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    $\begingroup$ So this basically boils down to: (1-4.) Become a well-liked president. (5.) Bribe the legislators to pass a law that secretly makes you dictator. (6. Profit?) $\endgroup$ – Caleb Hines Nov 11 '14 at 0:52
  • $\begingroup$ @CalebHines Well, yes. $\endgroup$ – HDE 226868 Nov 11 '14 at 0:53
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    $\begingroup$ Sounds a bit like President Johnson, minus the part where his predecessor is mysteriously assassinated. $\endgroup$ – Serban Tanasa Jan 29 '15 at 1:18
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    $\begingroup$ @SerbanTanasa Which one? LBJ and Andrew Johnson were both VPs when their predecessor was assassinated. Or did you intend that? :-) $\endgroup$ – HDE 226868 Jan 29 '15 at 1:19
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    $\begingroup$ Precisely my point. Something fishy about these Jonhsons :) $\endgroup$ – Serban Tanasa Jan 29 '15 at 1:37
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The answer is simple. There is no way for this to happen unless large blocs, even majorities of both parties agree on a unified policy of action due to some kind of major threat to the country as a whole. And both sides would have to agree that President Dictator is the guy to solve this problem.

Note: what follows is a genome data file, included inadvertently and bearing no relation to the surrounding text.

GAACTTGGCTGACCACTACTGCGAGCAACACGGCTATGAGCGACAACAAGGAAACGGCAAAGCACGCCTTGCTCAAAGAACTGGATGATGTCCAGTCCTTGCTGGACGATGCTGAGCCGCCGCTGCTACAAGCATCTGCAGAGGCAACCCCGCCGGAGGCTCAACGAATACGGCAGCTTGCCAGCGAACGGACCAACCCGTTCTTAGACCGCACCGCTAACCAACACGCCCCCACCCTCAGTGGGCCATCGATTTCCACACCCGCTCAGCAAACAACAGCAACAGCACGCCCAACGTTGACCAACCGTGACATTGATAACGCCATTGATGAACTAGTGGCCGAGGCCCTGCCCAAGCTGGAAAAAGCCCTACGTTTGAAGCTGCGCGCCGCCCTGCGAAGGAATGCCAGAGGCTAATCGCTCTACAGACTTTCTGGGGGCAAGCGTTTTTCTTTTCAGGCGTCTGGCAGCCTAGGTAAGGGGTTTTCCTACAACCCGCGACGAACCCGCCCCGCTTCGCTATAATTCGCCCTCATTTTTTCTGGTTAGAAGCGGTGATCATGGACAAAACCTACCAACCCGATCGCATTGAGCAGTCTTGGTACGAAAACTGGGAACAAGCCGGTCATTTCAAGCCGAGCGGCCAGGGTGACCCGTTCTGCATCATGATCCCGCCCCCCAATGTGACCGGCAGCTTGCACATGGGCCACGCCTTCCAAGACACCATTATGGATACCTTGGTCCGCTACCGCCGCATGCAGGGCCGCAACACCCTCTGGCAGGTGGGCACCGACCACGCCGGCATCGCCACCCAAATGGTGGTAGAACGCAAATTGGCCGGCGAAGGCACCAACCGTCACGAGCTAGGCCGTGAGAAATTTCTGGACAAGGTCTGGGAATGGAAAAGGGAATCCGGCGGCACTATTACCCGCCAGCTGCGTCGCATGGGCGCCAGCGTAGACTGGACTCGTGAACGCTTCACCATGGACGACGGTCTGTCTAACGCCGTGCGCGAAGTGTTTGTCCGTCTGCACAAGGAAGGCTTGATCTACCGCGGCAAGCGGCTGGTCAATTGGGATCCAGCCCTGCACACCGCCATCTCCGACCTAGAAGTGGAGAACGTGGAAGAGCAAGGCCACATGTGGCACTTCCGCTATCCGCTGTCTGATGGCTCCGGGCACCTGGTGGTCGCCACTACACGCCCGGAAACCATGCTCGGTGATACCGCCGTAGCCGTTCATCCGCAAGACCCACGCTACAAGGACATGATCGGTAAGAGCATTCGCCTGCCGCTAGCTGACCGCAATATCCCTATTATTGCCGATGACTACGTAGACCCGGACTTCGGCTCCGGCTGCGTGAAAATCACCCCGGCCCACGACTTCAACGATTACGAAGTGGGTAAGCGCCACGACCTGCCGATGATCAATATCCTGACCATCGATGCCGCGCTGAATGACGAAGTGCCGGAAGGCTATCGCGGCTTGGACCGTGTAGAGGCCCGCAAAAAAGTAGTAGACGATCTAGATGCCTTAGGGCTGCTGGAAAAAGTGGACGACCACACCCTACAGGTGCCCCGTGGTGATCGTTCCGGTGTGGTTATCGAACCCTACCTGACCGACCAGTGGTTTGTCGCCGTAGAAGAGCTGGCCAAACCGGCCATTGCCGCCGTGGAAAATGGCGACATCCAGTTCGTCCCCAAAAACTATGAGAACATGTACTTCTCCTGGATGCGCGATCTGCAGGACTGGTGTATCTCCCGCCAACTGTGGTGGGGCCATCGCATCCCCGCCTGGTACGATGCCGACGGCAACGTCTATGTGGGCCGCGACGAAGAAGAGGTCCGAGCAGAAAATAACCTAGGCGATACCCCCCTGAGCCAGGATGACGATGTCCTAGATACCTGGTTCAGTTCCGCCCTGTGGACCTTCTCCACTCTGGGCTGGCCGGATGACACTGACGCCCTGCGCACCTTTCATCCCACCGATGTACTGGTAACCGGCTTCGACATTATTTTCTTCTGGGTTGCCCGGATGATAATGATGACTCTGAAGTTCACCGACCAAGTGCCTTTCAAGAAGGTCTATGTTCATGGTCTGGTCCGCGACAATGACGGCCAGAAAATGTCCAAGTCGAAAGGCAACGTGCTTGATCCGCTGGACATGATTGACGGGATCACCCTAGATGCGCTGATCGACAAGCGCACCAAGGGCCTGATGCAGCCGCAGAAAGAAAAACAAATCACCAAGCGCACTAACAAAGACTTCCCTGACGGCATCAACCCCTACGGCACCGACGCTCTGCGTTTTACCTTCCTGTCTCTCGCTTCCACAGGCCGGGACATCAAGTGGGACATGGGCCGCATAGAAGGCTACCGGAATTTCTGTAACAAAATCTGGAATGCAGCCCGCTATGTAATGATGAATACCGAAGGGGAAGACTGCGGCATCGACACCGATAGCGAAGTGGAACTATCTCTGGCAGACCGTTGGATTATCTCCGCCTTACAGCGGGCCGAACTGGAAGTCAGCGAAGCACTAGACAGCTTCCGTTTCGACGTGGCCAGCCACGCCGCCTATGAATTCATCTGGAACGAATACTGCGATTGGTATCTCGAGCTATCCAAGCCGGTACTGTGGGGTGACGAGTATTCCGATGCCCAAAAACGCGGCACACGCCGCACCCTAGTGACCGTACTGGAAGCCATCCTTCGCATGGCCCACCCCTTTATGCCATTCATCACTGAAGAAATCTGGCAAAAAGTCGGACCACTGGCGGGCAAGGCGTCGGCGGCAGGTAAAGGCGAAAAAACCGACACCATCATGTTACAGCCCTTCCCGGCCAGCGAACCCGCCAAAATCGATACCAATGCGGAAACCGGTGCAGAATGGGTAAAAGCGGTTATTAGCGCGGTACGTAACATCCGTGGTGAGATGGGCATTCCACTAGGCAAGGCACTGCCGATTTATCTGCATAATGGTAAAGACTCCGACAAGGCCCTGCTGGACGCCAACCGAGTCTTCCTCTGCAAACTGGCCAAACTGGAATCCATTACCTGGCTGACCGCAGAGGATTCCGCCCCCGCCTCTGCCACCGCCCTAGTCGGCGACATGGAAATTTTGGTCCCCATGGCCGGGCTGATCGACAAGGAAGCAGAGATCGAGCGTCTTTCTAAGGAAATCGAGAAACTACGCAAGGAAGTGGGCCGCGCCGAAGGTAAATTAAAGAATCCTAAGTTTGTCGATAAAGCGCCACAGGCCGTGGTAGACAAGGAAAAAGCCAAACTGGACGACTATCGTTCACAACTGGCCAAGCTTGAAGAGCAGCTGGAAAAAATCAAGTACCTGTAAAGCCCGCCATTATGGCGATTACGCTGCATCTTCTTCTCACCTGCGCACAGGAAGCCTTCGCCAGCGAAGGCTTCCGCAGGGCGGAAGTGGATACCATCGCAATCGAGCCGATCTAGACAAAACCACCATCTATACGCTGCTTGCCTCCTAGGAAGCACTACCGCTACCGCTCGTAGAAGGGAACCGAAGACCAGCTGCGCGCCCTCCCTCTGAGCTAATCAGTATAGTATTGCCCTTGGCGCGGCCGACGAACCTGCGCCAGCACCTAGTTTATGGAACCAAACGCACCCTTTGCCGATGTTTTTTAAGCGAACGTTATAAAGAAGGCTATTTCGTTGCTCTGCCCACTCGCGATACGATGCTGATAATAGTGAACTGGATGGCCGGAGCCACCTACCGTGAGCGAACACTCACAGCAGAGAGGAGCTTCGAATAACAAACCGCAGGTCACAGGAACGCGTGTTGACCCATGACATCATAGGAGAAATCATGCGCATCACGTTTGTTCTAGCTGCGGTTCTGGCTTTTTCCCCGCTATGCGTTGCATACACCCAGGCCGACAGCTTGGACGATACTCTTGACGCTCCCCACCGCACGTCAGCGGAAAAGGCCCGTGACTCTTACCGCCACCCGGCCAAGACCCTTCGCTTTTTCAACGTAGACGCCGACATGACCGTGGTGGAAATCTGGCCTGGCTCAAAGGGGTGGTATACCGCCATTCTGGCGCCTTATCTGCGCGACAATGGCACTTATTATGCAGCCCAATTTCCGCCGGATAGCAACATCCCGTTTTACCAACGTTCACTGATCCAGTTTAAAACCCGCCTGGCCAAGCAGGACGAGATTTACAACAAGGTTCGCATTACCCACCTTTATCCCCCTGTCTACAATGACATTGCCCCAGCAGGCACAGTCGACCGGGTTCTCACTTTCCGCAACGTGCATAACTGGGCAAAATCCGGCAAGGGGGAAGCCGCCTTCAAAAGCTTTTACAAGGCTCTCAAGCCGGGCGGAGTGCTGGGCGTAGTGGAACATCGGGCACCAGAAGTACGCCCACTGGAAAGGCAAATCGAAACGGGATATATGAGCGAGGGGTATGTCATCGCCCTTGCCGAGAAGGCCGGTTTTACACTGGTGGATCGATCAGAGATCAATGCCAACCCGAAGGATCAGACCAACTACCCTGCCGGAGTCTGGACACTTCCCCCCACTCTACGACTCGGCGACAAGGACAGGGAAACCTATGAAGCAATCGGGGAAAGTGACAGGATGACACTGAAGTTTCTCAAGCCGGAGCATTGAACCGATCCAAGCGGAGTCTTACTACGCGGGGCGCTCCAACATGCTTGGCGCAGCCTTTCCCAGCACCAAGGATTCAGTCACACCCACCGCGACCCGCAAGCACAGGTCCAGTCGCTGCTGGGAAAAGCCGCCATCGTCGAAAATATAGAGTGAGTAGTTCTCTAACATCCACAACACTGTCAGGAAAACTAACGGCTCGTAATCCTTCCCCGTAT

If a large part of any party disagreed, there are enough ways to slow down the process for the two terms of President Dictator to expire and send him on his way. Note that part of the time would have to be spent actually trying to solve the problem, or else the idea that he is the guy for the job would start to be discredited.

The closest analog would be FDR. Enough people in the country liked his handling of the Depression and WWII that he was able to put in large changes in the government, like them or not without these changes being made into political targets for anyone except a small faction.